2100 $520 Million to $1.5 Billion

Here are the Regional Highlights:

  • Agriculture: In the Southeast, yields of irrigated soybeans are projected to decrease 23 percent in 2100 under the Reference scenario. Under the Mitigation scenario, yields are projected to increase 4.7 percent; and
  • The forestry analysis was conducted using a national market model, and as such, the results did not lend themselves to a regional highlight for this sector.

6. Ecosystems:  Ecosystems are held together by the interactions and connections among their components. Climate is a central connection in all ecosystems. Consequently, changes in climate will have far-reaching effects throughout Earth’s ecosystems. Climate change can affect ecosystems and species in a variety of ways; for example, it can lead to changes in the timing of seasonal life-cycle events, such as migrations; habitat shifts; food chain disruptions; increases in pathogens, parasites, and diseases; and elevated risk of extinction for many species.2 Climate change directly affects ecosystems and species, but it also interacts with other human stressors on the environment. Although some stressors cause only modest impacts by themselves, the cumulative impact of climate and other changes can lead to dramatic ecological impacts. For example, coastal wetlands already in decline due to increasing development will face increased pressure from rising sea levels.


Here is the table which illustrates estimates in terms of avoided loss, corresponding consumer benefits, etc.:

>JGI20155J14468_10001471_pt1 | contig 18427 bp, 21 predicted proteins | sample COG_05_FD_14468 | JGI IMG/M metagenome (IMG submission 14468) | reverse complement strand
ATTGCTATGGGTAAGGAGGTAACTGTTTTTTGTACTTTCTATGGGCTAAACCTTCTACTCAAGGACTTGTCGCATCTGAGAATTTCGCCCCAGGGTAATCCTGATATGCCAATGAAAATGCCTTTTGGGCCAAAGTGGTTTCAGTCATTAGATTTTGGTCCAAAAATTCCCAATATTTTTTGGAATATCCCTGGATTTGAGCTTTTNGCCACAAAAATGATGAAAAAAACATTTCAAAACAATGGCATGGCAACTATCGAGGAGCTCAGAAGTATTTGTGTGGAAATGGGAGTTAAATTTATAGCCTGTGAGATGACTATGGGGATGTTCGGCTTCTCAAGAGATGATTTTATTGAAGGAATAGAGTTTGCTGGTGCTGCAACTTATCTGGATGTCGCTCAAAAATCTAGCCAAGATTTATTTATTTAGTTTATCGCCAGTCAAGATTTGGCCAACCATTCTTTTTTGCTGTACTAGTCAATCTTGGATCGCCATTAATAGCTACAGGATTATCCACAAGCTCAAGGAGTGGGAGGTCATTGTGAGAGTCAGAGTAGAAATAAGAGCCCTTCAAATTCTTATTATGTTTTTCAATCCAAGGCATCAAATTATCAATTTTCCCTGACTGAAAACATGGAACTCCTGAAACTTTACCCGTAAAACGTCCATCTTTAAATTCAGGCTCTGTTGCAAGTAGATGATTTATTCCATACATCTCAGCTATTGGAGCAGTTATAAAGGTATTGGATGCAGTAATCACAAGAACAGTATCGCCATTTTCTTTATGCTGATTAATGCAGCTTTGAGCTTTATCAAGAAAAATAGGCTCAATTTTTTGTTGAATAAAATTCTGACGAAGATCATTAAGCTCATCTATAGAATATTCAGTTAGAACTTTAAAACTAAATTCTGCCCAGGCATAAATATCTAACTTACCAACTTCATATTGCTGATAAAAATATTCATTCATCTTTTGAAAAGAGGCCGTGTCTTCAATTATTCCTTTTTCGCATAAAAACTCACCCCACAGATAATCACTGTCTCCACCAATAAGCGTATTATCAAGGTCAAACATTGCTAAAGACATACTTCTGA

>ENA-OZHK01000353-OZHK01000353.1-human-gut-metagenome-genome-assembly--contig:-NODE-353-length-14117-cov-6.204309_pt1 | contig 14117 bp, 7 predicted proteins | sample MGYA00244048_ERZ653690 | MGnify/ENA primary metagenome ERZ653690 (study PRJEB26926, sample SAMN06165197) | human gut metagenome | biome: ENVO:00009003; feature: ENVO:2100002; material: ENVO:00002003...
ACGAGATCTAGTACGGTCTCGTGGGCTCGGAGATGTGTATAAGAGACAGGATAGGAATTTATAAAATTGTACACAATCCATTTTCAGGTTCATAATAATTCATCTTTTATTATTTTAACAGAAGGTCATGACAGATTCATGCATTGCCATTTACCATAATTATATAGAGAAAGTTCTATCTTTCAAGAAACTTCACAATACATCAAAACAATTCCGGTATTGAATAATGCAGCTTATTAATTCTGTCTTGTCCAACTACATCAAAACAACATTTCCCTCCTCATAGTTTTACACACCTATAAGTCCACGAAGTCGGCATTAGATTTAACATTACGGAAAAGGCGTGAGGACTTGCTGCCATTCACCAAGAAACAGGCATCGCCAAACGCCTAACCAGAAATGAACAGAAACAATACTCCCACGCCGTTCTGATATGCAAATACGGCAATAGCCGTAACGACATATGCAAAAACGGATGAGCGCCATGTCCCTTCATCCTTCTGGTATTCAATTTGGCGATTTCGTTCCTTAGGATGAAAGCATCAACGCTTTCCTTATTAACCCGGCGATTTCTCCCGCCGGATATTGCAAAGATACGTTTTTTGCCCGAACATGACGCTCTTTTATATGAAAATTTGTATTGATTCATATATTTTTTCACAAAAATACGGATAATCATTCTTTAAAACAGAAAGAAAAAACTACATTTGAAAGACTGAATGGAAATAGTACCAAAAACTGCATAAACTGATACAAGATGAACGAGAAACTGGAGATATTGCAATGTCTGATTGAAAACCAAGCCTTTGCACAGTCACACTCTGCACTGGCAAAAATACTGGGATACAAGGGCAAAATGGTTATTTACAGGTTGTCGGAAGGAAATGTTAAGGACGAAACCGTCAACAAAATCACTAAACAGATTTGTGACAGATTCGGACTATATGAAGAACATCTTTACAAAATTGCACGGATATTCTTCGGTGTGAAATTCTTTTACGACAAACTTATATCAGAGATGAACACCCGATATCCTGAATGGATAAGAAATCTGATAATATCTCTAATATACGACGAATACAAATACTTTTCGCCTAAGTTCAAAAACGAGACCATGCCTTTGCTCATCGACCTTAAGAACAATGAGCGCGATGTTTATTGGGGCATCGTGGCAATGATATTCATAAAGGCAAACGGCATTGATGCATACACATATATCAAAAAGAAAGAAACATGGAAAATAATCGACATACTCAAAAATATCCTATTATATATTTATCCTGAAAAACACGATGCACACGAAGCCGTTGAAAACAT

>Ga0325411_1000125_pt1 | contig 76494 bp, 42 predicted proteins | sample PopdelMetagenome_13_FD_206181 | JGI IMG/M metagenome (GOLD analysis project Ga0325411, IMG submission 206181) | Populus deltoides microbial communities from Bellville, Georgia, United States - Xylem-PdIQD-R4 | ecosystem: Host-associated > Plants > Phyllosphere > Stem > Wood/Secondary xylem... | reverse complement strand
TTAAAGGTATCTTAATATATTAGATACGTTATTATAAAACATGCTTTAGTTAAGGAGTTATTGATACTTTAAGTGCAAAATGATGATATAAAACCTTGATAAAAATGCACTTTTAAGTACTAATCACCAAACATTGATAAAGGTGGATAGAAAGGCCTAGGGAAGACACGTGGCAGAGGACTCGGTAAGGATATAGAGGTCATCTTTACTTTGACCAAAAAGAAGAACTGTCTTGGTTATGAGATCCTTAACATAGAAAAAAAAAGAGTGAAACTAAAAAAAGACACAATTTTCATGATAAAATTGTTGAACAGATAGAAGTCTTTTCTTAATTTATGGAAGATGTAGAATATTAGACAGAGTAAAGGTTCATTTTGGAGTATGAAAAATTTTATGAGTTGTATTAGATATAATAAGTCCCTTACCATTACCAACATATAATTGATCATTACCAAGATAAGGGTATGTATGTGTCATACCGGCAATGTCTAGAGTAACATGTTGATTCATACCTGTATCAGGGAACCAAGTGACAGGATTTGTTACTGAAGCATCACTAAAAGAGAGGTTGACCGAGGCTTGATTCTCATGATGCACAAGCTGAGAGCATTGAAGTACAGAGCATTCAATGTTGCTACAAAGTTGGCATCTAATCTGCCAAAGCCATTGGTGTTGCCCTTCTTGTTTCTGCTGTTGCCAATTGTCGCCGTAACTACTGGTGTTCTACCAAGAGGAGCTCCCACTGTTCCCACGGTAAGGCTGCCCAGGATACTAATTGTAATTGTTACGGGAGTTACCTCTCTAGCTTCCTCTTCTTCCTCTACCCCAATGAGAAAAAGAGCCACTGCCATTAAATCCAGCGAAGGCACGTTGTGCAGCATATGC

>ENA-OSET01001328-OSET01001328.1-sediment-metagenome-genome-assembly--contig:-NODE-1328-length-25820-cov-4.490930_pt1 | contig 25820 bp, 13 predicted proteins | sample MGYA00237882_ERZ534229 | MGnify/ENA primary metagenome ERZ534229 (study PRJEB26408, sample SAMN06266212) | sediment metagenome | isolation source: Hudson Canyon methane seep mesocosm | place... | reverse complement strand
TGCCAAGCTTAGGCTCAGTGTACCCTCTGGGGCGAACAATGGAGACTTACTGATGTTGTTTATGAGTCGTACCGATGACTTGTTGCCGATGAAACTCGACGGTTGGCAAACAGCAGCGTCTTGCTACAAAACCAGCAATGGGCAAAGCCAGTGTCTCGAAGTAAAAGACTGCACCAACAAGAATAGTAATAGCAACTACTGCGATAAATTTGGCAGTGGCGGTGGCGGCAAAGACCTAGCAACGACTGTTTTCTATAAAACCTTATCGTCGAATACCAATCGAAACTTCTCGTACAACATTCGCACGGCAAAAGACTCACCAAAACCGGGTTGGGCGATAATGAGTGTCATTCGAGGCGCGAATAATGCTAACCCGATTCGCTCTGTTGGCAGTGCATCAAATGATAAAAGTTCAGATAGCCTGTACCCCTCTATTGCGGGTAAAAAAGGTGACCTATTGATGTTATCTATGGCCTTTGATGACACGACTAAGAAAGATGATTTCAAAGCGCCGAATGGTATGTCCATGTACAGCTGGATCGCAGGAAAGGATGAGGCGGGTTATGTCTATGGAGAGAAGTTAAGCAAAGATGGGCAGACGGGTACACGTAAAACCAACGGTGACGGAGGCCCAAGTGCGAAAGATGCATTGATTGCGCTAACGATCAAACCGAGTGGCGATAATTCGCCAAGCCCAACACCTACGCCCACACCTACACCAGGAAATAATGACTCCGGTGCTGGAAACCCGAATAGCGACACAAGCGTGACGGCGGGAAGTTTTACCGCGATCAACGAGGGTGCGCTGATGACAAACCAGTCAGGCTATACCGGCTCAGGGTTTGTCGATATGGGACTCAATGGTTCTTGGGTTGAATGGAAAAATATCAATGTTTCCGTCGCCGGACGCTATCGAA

6   ECOSYSTEMS: Global GHG Mitigation is Projected to Result in…
6.1 Coral Reefs Estimated Avoided Loss of Coral:
2050 53% in Hawaii, 3.7% in Florida, 2.8% in Puerto Rico – Valued $1.4 Billion
2100 35% Hawaii, 1.2% in Florida, and 1.7% in Puerto Rico – Valued $1.2 Billion
6.2 Shellfish Estimated Avoided Loss of with Corresponding Consumer Benefits:
2050 11% of Oyster Supply, 12% of Scallop Supply, 4.6% of Clam Supply – $85 Million
2100 34% of Oyster Supply, 37% of Scallop Supply, 29% of Clam Supply – $380 Million
6.3 Freshwater Fish Estimated change in Recreational Fishing Ranging from:
2050 $13 million in Avoided Damages to $3.8 million in Damages
2100 $95 million in Avoided Damages to $280 million in Damages
6.4 Wildfire Estimated Fewer Acres Burned and Corresponding Avoided Wildfire:
2050 2.1 to 2.2 million  – Response Cost of $160 to $390 Million
2100 6.0 to 7.9 Million – Response Cost of $940 Million to $1.4 Billion
6.5 Carbon Storage Estimated Fewer Storage of Carbon Stored, and Corresponding Costs:
2050 26 to 78 Metric Tons Storage and Corresponding Costs of $7.5 to $23 Billion
2100 1 to 26 Million Metric Tons Storage and Corresponding Costs of $880 Million to $12 Billion

Here are the Regional Highlights:

  • Coral Reefs: By the end of the century, Hawaii is projected to lose 98 percent of its current shallow-water coral in the Reference scenario, compared to 64 percent in the Mitigation scenario;